Last term many Fyling Hall students took horse-riding lessons and we know they’ll be looking forward to coming back to school and seeing the horses and ponies again. With the stables being so close, students look forward to spending their break times visiting the horses. They have a very welcomed chat and cuddle with them. For many, it is a calming, happy (and outdoor) pause in the middle of the school day.
Some students simply like to visit the horses, others opt for horse-riding as one of their two sports lessons each week. People may not consider horse-riding as a sport, but in fact it was the first Olympic sport! As our school is perfectly situated within the beautiful woodlands, moorlands and fields, the students get to experience the fresh air of the countryside and even the sea breeze of the beach on horse-back. The beach is a favourite place for both horses and riders. There is a lot of knowledge and skill required when it comes to horse riding, therefore some lessons are spent refining skills and understanding in the arena we have marked out in one of our fields.
More Than ‘Simply’ Horse-Riding
At Fyling Hall it is more than simply riding – students learn about the all-round horse care and stable management. They learn to name and recognise fundamental equipment and how to use it correctly, thus allowing the student the responsibility of getting their horse ready to ride. They study a range of avenues from the equipment that is used (even historic equipment such as side saddle) to the health of the animals. For example, riders learn about the circulatory system, teeth, hooves, skeletal structure, coats, breeds and the list goes on. The students may also be invited to observe as and when the equine dentist, farrier or vet attend. At Fyling Hall we also look at horse behaviour, reading body language and how to approach a horse correctly. This is a transferrable skill into everyday human life! It is extremely important for the safety of both rider and horse and it makes the riders more confident. It also means that those thinking of a long term career in the equestrian world will be well prepared.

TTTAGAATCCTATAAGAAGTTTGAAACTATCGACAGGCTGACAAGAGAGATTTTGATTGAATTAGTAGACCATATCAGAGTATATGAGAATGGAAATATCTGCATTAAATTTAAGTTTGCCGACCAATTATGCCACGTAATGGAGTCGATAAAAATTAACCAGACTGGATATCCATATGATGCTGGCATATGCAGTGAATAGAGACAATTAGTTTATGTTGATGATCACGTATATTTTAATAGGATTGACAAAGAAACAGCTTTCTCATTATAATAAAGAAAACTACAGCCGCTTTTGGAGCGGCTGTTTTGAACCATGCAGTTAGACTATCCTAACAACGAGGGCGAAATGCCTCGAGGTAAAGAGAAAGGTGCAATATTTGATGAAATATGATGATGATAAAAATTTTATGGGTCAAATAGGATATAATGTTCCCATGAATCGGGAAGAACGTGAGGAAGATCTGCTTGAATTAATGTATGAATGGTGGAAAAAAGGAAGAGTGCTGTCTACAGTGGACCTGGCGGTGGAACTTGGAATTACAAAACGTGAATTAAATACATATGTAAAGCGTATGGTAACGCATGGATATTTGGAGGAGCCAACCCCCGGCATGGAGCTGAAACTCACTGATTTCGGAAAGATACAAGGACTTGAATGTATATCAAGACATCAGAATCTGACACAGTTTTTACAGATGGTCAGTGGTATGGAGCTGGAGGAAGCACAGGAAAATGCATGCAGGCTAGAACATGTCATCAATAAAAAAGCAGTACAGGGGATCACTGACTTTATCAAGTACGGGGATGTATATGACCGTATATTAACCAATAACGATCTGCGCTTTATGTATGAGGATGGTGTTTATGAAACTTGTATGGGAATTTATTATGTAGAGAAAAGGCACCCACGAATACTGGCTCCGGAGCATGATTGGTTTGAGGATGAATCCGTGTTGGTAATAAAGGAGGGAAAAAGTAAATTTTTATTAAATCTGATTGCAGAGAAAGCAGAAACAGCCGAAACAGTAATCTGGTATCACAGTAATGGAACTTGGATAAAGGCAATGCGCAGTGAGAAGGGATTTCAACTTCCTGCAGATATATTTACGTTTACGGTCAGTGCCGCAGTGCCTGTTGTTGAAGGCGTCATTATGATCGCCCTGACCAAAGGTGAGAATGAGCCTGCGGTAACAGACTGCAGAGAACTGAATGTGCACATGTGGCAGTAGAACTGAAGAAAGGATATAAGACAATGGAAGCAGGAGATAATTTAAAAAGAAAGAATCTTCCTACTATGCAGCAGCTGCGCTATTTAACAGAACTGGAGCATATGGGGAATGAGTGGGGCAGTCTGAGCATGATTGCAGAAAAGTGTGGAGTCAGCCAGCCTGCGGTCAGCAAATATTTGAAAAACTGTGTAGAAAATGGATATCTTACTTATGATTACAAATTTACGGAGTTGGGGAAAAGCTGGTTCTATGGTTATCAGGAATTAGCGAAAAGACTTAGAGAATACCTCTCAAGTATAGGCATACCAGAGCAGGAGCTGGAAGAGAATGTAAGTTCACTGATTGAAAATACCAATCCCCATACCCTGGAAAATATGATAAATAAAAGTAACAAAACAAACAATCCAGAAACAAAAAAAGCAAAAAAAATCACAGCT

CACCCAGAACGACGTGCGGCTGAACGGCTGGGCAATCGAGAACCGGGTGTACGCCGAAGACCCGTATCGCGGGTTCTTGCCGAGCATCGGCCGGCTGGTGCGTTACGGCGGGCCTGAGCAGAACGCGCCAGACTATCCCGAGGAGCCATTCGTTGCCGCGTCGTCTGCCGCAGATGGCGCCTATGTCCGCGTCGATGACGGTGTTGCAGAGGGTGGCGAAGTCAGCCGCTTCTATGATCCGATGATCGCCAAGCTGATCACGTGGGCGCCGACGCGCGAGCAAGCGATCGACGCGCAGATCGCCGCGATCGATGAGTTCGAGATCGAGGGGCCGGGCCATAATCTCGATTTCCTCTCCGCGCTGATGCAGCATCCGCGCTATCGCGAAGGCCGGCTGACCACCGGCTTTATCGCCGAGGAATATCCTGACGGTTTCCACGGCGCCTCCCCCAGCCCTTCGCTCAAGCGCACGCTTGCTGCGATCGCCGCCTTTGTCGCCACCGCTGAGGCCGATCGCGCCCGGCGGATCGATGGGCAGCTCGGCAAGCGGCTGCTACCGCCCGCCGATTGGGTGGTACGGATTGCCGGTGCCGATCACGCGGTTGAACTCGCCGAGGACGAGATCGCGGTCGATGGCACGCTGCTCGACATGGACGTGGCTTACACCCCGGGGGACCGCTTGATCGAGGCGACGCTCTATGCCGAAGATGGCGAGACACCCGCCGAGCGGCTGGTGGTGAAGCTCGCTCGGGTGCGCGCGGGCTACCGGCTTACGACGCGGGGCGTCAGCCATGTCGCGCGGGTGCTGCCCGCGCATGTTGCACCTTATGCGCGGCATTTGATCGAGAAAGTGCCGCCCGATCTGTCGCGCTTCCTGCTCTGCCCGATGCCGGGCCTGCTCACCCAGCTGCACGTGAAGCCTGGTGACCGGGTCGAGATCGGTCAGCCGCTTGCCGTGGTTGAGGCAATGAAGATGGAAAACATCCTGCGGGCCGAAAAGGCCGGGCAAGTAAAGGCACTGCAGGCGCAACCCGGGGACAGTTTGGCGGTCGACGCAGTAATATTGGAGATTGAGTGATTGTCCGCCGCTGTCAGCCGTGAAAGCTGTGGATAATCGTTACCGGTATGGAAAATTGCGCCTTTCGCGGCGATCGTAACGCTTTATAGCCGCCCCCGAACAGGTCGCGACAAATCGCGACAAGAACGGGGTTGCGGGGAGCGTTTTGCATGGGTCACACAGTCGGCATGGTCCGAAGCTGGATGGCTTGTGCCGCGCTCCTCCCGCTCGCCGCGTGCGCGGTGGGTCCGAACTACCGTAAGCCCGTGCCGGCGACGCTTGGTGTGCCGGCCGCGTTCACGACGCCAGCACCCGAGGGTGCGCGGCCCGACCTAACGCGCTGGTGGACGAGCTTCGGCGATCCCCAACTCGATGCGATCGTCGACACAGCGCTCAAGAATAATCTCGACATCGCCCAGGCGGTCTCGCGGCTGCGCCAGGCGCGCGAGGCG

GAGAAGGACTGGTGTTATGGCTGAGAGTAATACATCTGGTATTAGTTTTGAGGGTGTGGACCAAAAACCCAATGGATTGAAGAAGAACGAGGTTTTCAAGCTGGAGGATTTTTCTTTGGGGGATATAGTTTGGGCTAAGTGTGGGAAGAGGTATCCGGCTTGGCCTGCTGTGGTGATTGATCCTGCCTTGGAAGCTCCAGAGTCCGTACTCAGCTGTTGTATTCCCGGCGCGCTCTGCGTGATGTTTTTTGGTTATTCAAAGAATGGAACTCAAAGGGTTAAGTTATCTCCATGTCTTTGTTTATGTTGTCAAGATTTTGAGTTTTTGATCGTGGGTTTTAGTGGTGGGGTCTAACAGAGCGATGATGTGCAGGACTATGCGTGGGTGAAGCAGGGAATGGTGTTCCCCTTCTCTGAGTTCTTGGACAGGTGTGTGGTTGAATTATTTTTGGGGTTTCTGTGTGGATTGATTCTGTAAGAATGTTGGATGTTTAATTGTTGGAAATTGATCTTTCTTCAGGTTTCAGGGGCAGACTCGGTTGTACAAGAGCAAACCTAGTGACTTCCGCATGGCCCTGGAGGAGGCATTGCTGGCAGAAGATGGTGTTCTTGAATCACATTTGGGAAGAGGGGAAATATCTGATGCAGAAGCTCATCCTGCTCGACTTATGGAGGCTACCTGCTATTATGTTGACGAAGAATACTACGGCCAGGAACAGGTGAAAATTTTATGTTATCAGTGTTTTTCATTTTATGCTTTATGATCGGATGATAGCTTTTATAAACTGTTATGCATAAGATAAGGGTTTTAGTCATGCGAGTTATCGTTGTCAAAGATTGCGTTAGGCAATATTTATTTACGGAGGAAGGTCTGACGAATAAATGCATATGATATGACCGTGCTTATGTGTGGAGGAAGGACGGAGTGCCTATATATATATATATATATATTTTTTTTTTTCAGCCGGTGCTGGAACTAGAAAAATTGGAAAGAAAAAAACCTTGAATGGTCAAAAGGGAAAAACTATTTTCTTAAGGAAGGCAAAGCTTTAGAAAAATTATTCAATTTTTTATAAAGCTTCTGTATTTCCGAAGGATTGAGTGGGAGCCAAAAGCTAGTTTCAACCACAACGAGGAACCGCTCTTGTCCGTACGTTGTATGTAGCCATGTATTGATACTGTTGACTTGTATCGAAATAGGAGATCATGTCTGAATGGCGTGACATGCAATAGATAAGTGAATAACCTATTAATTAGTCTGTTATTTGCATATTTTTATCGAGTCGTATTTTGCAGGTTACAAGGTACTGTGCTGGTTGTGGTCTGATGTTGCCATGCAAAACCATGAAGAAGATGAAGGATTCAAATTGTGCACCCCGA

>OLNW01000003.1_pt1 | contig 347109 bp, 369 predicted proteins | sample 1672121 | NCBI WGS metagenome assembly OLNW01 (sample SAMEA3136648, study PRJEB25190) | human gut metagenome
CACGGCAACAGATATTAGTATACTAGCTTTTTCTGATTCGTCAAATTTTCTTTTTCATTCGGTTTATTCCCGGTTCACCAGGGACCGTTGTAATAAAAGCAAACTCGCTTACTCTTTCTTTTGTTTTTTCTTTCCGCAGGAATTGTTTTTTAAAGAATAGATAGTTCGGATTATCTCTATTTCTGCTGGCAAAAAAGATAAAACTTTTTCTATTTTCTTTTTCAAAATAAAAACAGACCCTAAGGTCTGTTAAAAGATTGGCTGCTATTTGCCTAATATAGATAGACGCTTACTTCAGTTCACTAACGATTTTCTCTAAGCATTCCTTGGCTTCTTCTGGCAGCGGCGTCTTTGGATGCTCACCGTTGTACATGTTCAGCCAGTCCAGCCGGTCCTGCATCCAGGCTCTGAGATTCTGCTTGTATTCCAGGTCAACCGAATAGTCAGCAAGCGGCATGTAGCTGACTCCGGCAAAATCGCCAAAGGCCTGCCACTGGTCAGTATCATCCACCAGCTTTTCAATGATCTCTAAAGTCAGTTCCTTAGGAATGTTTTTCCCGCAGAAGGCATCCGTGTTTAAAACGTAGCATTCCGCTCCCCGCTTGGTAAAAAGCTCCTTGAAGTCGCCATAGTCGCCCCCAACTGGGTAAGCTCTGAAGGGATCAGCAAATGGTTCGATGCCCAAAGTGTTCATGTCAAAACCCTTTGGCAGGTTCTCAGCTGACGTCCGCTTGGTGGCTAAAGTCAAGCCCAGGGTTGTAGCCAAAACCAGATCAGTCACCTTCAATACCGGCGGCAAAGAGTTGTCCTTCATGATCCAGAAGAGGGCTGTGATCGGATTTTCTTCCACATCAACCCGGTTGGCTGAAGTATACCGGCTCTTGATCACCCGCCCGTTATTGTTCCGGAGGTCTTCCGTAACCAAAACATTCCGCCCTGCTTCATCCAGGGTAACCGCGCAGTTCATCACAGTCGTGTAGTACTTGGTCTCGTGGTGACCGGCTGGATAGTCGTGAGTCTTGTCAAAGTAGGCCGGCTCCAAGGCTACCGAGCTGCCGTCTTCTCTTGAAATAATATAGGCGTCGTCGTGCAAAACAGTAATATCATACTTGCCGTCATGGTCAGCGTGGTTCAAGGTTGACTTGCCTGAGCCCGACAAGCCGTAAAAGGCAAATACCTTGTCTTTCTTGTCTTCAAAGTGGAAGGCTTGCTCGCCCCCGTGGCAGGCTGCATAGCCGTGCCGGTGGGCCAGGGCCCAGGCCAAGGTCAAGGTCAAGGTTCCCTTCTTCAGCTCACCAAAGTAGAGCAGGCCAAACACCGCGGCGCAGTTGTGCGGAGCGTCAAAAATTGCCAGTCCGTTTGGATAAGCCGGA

During the Spring term stable manager, Coleen McQue taught students how to plait up the horses (amongst many other things). “Horse turnout” is something that any groom is be required to do to a very high standard, whether it be for racing, dressage, showjumping, showing or eventing. It is a skill that requires much practice and we were delighted to see student’s getting stuck into this.
Horses and Mental Health
Horse riding, or even simply being around horses can have an extremely positive effect on well-being. We find it benefits the students’ mental health and supports them in their school studies. Many of the boarders enjoy riding as part of their weekly lessons too. Horse-riding can help with confidence and, of course, it ensures people get outside in the fresh air. The stables are a happy and safe place for many students.
They are also a happy and safe places for our horses and ponies. We make sure they are cared for to the highest standards – one of our new ponies, Talyan was a rescue pony. He had suffered severe neglect but is doing amazingly well. Here, below, is his reaction after his recovery – out of his box after a long rest and feeling fantastic!